Why Texts are so Difficult to Understand ~ a Tennis Example

Jan   Vanthienen
Jan Vanthienen Professor in Information Management, K.U. Leuven Read Author Bio || Read All Articles by Jan Vanthienen

Even a simple newspaper article is sometimes hard to understand.  The following fragment was taken from a Belgian sports newsletter, talking about Kim Clijsters' Tennis Ranking.  It shows how difficult it is to write text that is correct and easy to understand.  And these are only a few lines…

Kim Clijsters' Tennis Ranking

Belgium is a small country, but with a few superb exports, e.g., chocolate, beer, and female tennis players.  We confidently watch the adventures of Kim Clijsters and Justine Henin on the tennis courts and are happy to read about it in the newspapers.

Here is a translated article from a sports site some time ago.  Many thanks to Christophe Mues for bringing it to my attention.

The article talks about the WTA rankings after a tournament, although I do not remember which one, but that is not really important.  Here is the text:

Kim Clijsters' Tennis Ranking

Clijsters becomes the world's number one if she reaches the final, OR If Davenport doesn't reach the final, OR Mauresmo doesn't win the tournament.

Lindsay Davenport stays number one if she wins the tournament AND Clijsters doesn't reach the final, OR she looses the final (against another player than Mauresmo) AND Clijsters looses in the semi-finals.

Amélie Mauresmo becomes number one if she wins the tournament and Clijsters looses in the quarter-finals.

Sounds clear, right?  What could be difficult about three simple paragraphs?  The text is not only hard to understand, it also contains a number of errors.

Why is this text so difficult?

A lot of procedures, policies, regulations, legal texts, manuals are written in the same way.  Why are they so difficult to understand and apply?

Is it because of the technical language, difficult terms, complex sentences?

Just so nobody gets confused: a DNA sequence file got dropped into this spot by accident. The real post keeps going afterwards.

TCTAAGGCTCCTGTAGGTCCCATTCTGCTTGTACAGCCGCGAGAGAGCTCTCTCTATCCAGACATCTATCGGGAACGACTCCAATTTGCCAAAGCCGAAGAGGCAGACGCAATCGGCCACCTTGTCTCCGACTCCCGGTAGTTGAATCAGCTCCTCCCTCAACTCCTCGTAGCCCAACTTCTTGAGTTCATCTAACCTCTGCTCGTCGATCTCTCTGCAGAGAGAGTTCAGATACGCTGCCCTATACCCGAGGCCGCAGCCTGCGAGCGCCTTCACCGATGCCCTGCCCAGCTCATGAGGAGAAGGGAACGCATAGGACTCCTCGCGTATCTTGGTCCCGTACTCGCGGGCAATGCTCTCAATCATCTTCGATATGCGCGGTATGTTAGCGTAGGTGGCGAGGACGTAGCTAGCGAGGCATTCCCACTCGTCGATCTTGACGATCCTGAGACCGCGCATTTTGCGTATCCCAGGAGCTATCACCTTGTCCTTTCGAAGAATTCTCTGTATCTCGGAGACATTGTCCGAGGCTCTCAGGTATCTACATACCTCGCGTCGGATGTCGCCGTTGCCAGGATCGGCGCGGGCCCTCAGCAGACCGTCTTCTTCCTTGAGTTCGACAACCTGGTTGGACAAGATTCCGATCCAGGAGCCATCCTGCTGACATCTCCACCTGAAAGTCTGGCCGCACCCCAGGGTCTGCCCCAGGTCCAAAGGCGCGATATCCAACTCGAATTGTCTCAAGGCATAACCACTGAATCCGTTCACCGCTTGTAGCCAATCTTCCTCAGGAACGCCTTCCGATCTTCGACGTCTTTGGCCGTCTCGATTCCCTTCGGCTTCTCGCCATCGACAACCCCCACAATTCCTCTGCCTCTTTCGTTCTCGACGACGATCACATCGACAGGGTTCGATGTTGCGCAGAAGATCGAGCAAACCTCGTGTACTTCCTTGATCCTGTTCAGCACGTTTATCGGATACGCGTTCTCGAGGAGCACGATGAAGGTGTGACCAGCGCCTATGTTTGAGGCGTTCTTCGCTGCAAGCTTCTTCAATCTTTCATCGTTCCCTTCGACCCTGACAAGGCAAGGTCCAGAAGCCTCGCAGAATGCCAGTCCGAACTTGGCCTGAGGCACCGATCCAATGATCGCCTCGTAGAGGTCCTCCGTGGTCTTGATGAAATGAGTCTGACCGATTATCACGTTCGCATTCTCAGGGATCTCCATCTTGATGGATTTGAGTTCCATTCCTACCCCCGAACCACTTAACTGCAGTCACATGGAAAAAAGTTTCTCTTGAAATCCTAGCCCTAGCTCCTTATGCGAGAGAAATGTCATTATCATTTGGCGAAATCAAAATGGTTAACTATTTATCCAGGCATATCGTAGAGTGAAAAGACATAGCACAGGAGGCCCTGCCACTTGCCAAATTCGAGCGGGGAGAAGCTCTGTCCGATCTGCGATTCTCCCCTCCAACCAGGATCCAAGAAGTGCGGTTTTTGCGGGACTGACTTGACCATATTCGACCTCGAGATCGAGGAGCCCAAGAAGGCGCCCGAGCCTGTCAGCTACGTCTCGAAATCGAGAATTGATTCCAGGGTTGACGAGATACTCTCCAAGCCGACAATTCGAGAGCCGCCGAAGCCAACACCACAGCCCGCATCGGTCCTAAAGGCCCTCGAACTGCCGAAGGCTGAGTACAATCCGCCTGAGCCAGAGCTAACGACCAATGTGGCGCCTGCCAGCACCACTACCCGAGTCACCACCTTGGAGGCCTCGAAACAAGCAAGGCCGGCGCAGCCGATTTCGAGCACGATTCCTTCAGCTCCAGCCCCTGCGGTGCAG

Can we simplify text by using less complex words and sentences?  Partly, but the real reason is different:  it is a matter of orientation.

Most text (including this example) is written in a conclusion-oriented way, indicating for each of the conclusions what the required preconditions are:

  • Clijsters becomes number one if …

  • Davenport stays number one if …

  • Mauresmo becomes number one if …

That is a nice way to specify the knowledge, but it is hard to validate and hard for the reader to apply the knowledge in a specific situation.  Usually the situation is even worse, because the text also contains exceptions, default conclusions, etc.

What the reader actually wants to know is condition oriented: if this and this is the current situation, what will be the conclusion.  But that is not easy to derive from the text.  In order to know this, the reader would have to play rule engine and apply the specification to a given situation.

Humans are bad business rule engines

Business rule engines are good at applying a set of rules to certain inputs and reaching a conclusion, but humans are not.

And that is exactly what the reader has to do when trying to understand and apply the article:  match the rules and premises, remember intermediate conclusions, keep track of matching rules, look for facts, etc.  Our memory stack is simply too small to bring this to a good end.

The validation perspective

The article is not only difficult to understand, it is also hard to know if the text is complete and consistent.[1]  If the original text is translated into a decision table (Figure 1), it is immediately clear that the text contains some inconsistencies (there can only be one number 1) and is not complete (what happens in column 8?).

Figure 1.  Validating the text


Text can be difficult to understand because it is often written in a conclusion-oriented way, while the reader expects a condition-oriented view.  In order to make this translation, humans would have to play rule engine, and they are not good at that.


[1]  J. Vanthienen, "50 Ways to Represent your Rule Sets," Business Rules Journal, Vol.  7, No.  1 (Jan.  2006), URL:  http://www.BRCommunity.com/a2006/b266.html  return to article

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Standard citation for this article:

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Jan Vanthienen , "Why Texts are so Difficult to Understand ~ a Tennis Example" Business Rules Journal Vol. 8, No. 5, (May 2007)
URL: http://www.brcommunity.com/a2007/b346.html

About our Contributor:

Jan   Vanthienen
Jan Vanthienen Professor in Information Management, K.U. Leuven

Jan Vanthienen is professor of information management at the Business Information Systems Group of KU Leuven (Belgium), where he is teaching and researching on business rules, processes and decisions. The area of business rules modeling, validation and verification, and decision modeling in the context of business process modeling has been his major area of research and expertise for many years. He is a regular speaker at BBC, where his nickname seems to be: not (just) the decision table guy.

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